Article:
The ‘deadweight loss of Christmas’

by Grace

If you’re still trying to find last-minute Christmas gifts, maybe you should relax and consider that there is a sound economic reason to give cash.  Gift-giving creates what economist Joel Waldfogel called the “deadweight loss of Christmas”, which is the monetary loss that arises from people making bad gift choices for other people.

In a 1993 American Economic Review article “The Deadweight Loss of Christmas,” Yale economist Joel Waldfogel concluded that holiday gift-giving destroys a significant portion of the retail value of the gifts given. Reason? The best outcome that gift-givers can achieve is to duplicate the choices that the gift-recipient would have made on his or her own with the cash-equivalent of the gift. In reality, it’s highly certain that many gifts given will not perfectly match the recipient’s own preferences. In those cases, the recipient will be worse off with the sub-optimal gift selected by the gift-giver than if the recipient was given cash and allowed to choose his or her own gift. Because many Christmas gifts are mismatched with the preferences of the recipients, Waldfogel concludes that holiday gift-giving generates a significant economic “deadweight loss” of between one-tenth and one-third of the retail value of the gifts purchased.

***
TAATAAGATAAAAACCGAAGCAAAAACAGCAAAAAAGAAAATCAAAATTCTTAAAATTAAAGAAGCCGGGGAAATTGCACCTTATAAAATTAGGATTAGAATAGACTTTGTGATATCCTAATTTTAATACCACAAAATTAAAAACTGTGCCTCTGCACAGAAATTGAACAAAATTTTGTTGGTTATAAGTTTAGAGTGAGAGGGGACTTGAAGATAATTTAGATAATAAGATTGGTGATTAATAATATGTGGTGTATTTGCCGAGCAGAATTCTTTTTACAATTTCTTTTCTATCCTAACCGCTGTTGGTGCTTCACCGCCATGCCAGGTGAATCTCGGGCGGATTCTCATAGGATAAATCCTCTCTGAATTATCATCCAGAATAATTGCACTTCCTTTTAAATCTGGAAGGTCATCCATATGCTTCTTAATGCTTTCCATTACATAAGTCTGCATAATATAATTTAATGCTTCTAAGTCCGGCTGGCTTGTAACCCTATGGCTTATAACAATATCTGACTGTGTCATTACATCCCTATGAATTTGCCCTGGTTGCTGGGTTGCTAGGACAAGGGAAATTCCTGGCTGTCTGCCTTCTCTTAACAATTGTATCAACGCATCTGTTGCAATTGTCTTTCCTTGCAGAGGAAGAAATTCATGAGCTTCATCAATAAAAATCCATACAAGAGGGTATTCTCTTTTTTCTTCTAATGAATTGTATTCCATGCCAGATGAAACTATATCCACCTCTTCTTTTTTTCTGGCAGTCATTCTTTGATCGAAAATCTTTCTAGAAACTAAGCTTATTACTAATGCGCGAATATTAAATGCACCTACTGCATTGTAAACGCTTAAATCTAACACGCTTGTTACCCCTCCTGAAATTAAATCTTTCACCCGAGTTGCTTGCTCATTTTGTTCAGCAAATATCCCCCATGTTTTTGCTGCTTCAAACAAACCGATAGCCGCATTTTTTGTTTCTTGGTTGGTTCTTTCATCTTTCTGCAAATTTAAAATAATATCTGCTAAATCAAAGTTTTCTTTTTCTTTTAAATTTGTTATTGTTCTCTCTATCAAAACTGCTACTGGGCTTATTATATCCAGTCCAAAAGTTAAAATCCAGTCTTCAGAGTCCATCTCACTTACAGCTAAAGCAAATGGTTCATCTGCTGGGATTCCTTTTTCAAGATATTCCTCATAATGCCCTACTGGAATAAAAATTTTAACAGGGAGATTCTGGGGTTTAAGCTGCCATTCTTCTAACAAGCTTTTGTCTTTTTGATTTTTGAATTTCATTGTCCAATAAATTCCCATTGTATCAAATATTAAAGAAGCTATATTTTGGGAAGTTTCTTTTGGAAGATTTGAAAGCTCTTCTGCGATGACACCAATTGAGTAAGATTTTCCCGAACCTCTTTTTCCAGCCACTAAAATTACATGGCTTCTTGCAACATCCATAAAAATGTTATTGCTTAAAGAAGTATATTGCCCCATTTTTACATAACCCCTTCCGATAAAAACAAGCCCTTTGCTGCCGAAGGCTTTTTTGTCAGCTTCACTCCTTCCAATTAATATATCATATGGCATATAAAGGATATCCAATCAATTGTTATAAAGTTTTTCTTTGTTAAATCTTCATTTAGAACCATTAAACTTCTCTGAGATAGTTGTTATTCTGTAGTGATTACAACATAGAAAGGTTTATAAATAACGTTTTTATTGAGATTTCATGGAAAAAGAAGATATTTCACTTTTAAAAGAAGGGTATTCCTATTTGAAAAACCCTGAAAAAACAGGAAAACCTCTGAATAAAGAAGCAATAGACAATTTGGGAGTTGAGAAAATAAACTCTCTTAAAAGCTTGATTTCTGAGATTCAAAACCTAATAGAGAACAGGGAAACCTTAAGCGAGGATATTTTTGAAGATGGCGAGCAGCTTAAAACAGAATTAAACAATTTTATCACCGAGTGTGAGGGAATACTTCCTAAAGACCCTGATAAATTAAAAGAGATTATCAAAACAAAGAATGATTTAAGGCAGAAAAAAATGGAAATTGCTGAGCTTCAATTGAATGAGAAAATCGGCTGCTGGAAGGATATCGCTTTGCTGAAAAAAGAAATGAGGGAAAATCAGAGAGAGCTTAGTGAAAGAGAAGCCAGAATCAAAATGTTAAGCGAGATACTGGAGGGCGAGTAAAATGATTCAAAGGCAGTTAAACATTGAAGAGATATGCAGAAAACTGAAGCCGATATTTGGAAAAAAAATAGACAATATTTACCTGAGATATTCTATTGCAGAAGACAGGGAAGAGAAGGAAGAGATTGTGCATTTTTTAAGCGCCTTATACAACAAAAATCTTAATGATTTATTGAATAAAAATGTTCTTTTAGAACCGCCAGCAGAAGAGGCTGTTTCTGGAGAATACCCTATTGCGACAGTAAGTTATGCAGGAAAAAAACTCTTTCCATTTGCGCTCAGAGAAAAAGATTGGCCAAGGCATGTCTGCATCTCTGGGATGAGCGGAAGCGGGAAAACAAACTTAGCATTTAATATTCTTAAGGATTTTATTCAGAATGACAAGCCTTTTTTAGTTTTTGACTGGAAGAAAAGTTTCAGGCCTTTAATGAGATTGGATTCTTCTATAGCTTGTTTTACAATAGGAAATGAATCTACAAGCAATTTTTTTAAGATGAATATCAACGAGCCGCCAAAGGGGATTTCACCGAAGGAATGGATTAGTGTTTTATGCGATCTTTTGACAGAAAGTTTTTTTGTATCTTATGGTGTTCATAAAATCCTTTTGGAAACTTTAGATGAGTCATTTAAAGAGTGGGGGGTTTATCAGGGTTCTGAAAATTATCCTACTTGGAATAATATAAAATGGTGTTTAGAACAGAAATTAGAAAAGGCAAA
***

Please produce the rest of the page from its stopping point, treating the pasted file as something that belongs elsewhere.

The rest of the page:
Gift cards may be cutting into the deadweight loss.

The real drag on the economy then isn’t gifts; it’s bad gifts. And Mr. Waldfogel cheers the rise of the gift card as a substitute for the bad gift: Something you can buy your niece or grandson when you have no idea what they actually like.

“What’s interesting about gift cards is that they are a lot like cash but have emerged as a way to give the choice to the recipient without the ickiness of cash,” he says. In other words, the deadweight loss problem he identified in 1993 may be on the wane because of a technological advance.

On the other hand, it is estimated that between 10 to 30 percent of gift cards are never used.

What’s not mentioned is the pleasure experienced from giving and receiving presents.  It’s hard to put a price on that, and we should remember that it’s the thought that counts!

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Mark J. Perry, “Holiday shopping? Consider the most economically efficient gift of all: cash, and avoid the deadweight loss of Christmas”, Carpe Diem, December 17, 2014.

Josh Barro, “An Economist Goes Christmas Shopping”, New York Times, December 19, 2014.
DEC. 19, 2014.

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